the most important documents he ever wrote, The Gospel of Life (Evangelium
Vitae). In that document he said, "Life is always a good” - always…
No matter how frail… No matter how injured or disabled… No matter
how weak… No matter how, in the eyes of the world, unproductive it might
be. Life, he said, is always a good. Why? Because it always reflects
the glory of God. Every human life is a sign of His presence, a trace of
His glory. We touch God when we touch a human life.
Brothers and Sisters, it is in touching another human life, especially one
that is vulnerable, that we find God. Why? Because Jesus said,
"Where two or three are gathered in my name I am there." Why two or three?
Why not just one? Why didn't he say, "Where one is gathered in my name I
am there?" Well he is there but it is only when two or three or more are
gathered that we can love one another. That's why he said that.
It is only when there is more than one human being gathered together that
each of those human beings can give themselves away for the other one.
That's the meaning of life - we give ourselves away for each other. The
meaning of life, the meaning of happiness is never found when we throw other
people out of the way, when we push them aside to try and make room for whatever
plan or scheme or desire we happen to have. No. Human fulfillment is
found when we push ourselves out of the way and make room for the other.
It is found when we pour out that love for the other person no matter who that
We have seen, especially in these last few weeks, an outpouring of love for
Terri from around the world. That's the meaning of life. God sends
us people like Terri to remind us of the meaning of life.
Mother Teresa - Terri shared her name -- Mother Teresa taught us this
in a marvelous fashion. What was her greatness? Her greatness was
that she showed us the meaning of love by giving herself away for the other
person. The night before Terri died and then again on the morning that she
died when Bobby, Suzanne and I were praying over her I commended her to Mother
Teresa. I invoked Mother Teresa. I told Terri to entrust herself to
Mother Teresa who spent so many years lifting with her own hands the poor and
the dying off the streets of Calcutta and embracing them and helping them to
die with dignity - oh, a phrase that is so twisted and misunderstood.
Mother Teresa knew how to help people die with dignity. Do you know
what that meant for her? Show them that they're not forgotten. Show
them that they're not alone. Show them that they have as much dignity and
worth and value as any other person on the face of the earth no matter how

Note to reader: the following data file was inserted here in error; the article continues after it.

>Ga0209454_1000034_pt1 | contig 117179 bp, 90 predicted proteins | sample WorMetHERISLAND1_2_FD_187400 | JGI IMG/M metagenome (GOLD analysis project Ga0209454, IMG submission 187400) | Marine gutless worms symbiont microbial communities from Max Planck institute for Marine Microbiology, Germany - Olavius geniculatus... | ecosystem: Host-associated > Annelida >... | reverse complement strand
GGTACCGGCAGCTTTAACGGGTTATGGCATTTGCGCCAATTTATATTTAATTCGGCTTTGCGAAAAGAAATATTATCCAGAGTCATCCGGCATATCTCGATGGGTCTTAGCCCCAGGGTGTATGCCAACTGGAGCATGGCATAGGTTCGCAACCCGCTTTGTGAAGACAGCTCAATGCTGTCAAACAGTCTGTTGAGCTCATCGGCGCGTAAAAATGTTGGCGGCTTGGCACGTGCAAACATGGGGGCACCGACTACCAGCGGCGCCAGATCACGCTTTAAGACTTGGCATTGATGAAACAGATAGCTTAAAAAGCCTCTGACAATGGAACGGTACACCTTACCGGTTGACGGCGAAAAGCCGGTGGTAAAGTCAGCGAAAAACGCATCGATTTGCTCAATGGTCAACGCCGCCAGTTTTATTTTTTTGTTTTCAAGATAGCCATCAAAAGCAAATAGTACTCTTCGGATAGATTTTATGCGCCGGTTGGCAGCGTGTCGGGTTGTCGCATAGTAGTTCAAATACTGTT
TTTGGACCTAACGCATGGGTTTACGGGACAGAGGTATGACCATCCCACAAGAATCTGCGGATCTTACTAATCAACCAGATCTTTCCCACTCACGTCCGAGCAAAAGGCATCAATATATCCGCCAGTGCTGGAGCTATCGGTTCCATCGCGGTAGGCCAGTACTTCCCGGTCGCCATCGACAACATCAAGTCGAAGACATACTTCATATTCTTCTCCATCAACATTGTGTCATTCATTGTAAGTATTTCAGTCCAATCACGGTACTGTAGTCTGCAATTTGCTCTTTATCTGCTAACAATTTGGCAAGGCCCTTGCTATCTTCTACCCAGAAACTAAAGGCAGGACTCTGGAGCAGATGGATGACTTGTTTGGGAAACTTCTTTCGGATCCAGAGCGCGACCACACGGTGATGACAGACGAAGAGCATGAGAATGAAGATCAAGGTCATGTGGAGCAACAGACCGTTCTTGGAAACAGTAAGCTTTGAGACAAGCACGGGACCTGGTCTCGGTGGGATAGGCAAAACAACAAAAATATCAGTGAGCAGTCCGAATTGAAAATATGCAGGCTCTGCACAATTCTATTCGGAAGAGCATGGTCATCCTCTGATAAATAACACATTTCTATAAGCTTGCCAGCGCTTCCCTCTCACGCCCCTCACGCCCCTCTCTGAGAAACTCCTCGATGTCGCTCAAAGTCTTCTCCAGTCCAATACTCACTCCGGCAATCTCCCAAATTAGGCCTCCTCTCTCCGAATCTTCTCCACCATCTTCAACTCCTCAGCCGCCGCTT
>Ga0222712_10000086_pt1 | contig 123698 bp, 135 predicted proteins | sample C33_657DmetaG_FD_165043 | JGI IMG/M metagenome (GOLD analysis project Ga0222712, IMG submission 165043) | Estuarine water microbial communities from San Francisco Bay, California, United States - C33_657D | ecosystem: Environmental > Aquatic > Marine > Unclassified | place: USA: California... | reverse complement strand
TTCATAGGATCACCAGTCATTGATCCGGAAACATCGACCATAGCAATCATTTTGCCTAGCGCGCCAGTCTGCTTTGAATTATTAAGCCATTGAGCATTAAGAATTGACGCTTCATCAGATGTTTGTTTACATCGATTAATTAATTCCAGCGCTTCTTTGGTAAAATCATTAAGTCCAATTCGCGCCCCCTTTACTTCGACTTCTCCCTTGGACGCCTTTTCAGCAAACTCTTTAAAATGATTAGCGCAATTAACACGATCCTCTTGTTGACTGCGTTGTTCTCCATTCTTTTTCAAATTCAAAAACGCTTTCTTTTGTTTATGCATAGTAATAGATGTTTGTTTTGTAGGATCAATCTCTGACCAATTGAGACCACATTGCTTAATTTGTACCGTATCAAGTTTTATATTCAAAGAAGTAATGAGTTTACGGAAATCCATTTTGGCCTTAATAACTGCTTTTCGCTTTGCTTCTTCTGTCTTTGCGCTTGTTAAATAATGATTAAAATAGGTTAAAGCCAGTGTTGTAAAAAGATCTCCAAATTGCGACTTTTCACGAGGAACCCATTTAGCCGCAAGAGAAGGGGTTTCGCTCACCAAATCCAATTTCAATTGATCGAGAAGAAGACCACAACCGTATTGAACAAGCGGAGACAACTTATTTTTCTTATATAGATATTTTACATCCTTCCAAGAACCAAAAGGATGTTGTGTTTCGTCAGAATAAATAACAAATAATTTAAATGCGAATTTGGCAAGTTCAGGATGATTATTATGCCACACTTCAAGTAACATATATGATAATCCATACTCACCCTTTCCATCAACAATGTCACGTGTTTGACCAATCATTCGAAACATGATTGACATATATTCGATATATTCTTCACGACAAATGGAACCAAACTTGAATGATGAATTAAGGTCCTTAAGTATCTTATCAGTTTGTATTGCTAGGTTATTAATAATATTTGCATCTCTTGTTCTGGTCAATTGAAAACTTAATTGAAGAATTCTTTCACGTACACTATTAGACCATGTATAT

racked their body might be with weakness, with sickness, no matter what it is.
A story is told of one of those dying people that she caressed and affirmed
and loved in Calcutta. As he was dying he looked at Mother Teresa and
said, "Mother Teresa, this Jesus that you talk about - is he like you? And
she said, "No, but I try to be like Him."
That's what we're called to do. That's what Terri's family was called
to do and they responded because they saw Jesus there. Who is this Jesus?
We try to be like Him - giving ourselves away for the other person, not throwing
the other person away.
We can reflect tonight and we heard the beautiful Gospel passage of the
suffering and crucifixion of God Himself. We reflect tonight on the fact
that suffering - human suffering - has meaning. It has value. There
is a clash of cultures and a clash of civilizations and a clash of world views
going on right before our eyes between those who say suffering is
meaningless -- there is no purpose to it, we have to avoid it at all costs
and if a life is so enveloped in suffering and pain that they cannot be
extricated from it then we just throw it away -- and we who call ourselves
Christians, and listen to that Gospel of God Himself who does not simply
watch human suffering from a distance but rather jumps into it.
You know the song, "God is watching us from a distance?" Oh yes, no
matter how far out in the universe you go you will find him but he doesn't watch
us from a distance. He is closer to us than we are to ourselves. He
does not just watch our pain, he jumps into it. He shares it.
Suffering has meaning and value for us as Christians because we unite our
sufferings, we unite our death to that of Jesus. We heard from St. Paul in
his letter to the Romans, "None of us lives as his own master, none of us dies
as his own master." We do not see, we do not decide when we come into this
world or when we leave. "None of us lives as his own master. While
we live we belong to the Lord. When we die we belong to the Lord."
And there is our hope. We die in and with and through Jesus Christ.
We are celebrating tonight also the meaning of the Communion of
Saints. Can you imagine how many people prayed and are still praying
for Terri and her family? You cannot begin to imagine the number.
What happens to all of those prayers? What happens to all that grace?
What happens to all those Masses? They all accumulate. Brother and
sisters, the power of that accumulates and it pours itself out not only on the
soul of Terri. It pours itself out on you who were closest to her this
life. You as a family have been experiencing the grace of those prayers.
Grace is a mysterious but a very real thing. I might have a toothache
or a headache and I can say, Jesus, I join my toothache to your pains on the
cross. Lord I join my headache to the pains in your hands when the nails
went into them. And because we make that little prayer someone on the
other side of the world might be converted to the Christian faith. You
offer up a stomach ache, you offer up a financial difficulty. You offer up
some emotional distress for a particular reason and a family like the Schindlers
can find extra strength in a time of sorrow. There is a mystical communion